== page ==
It is counter-productive for disciples of Jesus to buy into our society’s capacity to alleviate physical or psychological suffering to the extent that we also accept its preoccupation with the concept that all suffering is meaningless and can be avoided by careful management.
To buy into that belief is to move from a gospel of redemption to one focused on therapeutic outcomes.

From Will Willimon:

There is a prejudice abroad that all suffering is without meaning and that the prospect of death is inherently bleak and unimaginable.
Christians therefore must find a way to live well without denying suffering and death as aspects of life. Only God is eternal. At every stage of life we are dependent, not on our efforts but on the grace of God. The suffering of Jesus helps to redeem our suffering by knowing “Christ and the power of his resurrection and the sharing of his suffering by becoming like him in his death” (Philippians 3:10 NRSV). Jesus has not only been through suffering and anguish worse that ours, he is known by his active compassion for sufferers. Where there is suffering, there is Christ.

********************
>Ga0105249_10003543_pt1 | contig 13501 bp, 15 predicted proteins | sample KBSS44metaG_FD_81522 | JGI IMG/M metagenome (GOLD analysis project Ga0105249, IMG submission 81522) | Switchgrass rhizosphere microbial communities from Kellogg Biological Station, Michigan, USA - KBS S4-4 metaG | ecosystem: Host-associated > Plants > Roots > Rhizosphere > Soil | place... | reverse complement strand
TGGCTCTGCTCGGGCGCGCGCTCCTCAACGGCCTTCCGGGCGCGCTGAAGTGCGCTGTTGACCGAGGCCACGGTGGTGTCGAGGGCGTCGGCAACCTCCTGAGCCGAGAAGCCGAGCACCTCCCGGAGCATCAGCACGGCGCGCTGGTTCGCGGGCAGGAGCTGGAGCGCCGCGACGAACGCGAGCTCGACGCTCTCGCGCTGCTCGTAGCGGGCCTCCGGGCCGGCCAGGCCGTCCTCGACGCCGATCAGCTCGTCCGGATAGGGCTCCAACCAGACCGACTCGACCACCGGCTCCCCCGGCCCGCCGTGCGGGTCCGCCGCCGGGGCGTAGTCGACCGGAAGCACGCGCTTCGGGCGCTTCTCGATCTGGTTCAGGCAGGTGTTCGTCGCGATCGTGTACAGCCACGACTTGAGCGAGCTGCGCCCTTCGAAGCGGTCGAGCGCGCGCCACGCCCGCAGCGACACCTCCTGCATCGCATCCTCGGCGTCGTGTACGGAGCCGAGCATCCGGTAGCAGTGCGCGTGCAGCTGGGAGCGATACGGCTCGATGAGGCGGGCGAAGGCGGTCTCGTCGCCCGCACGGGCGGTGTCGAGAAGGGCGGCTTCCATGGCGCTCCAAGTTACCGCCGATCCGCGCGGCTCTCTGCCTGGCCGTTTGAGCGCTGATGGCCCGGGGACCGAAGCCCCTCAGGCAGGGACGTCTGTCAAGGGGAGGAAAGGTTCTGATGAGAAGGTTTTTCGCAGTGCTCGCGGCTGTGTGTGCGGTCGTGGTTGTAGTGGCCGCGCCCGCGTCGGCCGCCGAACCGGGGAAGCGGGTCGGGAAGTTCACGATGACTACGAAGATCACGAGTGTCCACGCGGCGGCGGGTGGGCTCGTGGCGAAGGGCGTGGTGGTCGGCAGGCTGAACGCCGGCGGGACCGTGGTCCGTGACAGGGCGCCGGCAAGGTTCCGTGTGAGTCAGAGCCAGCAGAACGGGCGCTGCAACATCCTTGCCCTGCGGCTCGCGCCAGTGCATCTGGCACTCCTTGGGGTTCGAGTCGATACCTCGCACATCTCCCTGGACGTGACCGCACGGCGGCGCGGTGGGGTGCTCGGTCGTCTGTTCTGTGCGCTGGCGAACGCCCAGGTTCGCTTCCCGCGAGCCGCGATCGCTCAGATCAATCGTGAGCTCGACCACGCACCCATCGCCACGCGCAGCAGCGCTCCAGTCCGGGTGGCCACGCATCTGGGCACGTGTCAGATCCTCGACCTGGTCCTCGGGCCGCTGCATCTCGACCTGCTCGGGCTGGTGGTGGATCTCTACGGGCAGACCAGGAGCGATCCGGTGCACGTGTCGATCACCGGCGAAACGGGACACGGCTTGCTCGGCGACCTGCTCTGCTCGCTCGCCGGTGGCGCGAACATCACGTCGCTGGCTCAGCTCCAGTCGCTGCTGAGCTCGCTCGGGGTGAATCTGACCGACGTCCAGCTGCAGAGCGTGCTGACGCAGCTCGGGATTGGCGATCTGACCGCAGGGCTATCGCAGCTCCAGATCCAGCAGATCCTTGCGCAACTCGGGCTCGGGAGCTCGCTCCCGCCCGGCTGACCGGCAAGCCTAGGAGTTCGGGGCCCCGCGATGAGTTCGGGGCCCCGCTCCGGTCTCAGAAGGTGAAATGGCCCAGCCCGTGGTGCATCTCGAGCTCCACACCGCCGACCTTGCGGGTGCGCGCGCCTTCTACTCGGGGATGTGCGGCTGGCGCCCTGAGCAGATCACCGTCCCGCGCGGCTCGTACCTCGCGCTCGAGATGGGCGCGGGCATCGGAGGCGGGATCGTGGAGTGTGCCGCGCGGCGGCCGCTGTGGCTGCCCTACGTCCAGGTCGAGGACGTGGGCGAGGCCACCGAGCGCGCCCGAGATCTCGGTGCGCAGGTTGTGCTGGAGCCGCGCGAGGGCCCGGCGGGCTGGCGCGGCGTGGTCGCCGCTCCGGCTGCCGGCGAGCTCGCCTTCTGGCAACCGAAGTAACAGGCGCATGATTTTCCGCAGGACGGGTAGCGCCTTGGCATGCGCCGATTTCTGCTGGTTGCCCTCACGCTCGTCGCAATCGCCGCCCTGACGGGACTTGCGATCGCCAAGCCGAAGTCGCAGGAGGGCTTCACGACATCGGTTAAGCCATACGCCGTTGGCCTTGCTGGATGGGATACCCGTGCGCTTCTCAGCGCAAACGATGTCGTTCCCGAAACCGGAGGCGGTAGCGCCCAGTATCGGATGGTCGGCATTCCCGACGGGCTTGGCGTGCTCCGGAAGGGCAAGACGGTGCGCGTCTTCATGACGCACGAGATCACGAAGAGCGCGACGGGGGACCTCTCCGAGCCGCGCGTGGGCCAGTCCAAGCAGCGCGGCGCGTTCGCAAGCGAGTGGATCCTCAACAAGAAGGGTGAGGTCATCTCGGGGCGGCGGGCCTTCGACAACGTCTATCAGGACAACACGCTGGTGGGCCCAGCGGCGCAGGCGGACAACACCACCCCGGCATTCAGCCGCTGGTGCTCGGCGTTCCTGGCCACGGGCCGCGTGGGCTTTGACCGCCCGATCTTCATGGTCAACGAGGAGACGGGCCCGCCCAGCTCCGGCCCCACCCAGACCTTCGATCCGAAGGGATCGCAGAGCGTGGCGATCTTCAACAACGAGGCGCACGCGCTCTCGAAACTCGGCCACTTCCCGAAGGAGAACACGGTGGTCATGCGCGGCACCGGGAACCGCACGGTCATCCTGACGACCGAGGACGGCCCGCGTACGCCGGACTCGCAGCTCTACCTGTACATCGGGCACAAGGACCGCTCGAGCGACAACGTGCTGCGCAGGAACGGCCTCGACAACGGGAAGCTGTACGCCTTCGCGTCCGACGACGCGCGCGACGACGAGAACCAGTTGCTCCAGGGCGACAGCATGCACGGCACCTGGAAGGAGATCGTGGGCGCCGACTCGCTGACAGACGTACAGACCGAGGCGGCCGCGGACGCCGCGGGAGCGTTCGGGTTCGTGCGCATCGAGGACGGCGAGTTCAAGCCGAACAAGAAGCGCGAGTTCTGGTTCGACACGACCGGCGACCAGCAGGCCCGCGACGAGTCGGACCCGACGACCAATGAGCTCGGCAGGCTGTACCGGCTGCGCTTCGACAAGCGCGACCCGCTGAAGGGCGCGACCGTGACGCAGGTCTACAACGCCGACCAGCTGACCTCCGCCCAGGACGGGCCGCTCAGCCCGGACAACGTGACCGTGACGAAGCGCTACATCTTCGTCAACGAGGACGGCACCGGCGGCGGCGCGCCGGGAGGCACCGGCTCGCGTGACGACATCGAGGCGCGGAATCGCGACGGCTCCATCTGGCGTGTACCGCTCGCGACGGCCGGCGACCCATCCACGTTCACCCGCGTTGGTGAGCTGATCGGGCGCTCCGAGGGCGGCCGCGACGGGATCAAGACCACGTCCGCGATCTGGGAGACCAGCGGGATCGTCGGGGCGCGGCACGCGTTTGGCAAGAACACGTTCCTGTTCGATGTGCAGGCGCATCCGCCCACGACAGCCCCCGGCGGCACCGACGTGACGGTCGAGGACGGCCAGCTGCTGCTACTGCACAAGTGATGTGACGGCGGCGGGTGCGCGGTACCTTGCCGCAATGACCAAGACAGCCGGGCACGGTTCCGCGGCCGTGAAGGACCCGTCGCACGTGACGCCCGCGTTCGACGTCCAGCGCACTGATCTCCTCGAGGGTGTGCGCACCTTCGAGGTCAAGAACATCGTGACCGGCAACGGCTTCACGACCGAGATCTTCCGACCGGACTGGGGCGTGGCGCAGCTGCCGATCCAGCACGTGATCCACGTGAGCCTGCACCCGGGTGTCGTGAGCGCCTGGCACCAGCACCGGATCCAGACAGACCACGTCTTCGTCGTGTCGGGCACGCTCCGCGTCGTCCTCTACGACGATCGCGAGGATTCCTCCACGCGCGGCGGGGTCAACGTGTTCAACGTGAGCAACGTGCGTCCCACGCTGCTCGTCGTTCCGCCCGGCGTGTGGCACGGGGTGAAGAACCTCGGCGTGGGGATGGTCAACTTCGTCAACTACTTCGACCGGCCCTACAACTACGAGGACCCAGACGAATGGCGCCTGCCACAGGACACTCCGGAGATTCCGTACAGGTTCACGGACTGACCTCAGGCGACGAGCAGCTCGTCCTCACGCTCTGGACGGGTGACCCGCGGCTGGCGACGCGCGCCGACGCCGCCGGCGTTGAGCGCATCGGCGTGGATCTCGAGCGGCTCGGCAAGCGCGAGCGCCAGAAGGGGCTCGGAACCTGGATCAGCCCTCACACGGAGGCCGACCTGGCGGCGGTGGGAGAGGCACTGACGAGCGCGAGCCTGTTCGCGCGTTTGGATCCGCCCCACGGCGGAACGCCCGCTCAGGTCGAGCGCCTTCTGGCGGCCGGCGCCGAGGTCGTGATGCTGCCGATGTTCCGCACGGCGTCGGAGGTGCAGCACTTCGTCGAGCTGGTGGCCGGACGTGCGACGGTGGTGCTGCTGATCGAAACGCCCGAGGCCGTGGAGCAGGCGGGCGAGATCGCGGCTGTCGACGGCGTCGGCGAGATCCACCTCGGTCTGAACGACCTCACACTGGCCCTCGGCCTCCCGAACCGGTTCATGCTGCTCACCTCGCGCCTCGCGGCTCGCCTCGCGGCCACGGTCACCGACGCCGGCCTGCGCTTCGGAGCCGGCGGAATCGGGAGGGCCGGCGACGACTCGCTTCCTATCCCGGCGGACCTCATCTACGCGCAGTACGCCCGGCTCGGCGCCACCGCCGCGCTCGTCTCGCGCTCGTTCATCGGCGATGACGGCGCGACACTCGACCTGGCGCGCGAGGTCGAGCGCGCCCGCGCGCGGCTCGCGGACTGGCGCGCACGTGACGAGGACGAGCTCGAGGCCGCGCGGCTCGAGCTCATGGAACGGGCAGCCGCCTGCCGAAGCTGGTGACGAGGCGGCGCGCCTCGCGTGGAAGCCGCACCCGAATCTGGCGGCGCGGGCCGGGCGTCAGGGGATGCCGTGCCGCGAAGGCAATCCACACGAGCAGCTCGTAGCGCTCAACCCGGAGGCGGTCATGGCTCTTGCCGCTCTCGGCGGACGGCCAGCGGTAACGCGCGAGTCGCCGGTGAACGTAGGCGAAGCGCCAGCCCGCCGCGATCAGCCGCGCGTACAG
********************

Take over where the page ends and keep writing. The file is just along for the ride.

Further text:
One caveat: while a theology of redemptive suffering may help with our own anguish, aches, and pains, we should be loath to apply it to the suffering of others. It’s not for me (even if Paul did it) to tell some sufferer, “Rejoice, your suffering is a gift from God to draw you closer to God.” Still, one can humbly offer a suffering friend the hopeful assurance that, even in suffering, God is there.

William H Willimon, Aging – Growing Old In Church, Baker Academic, 2020, pgs 90-91.

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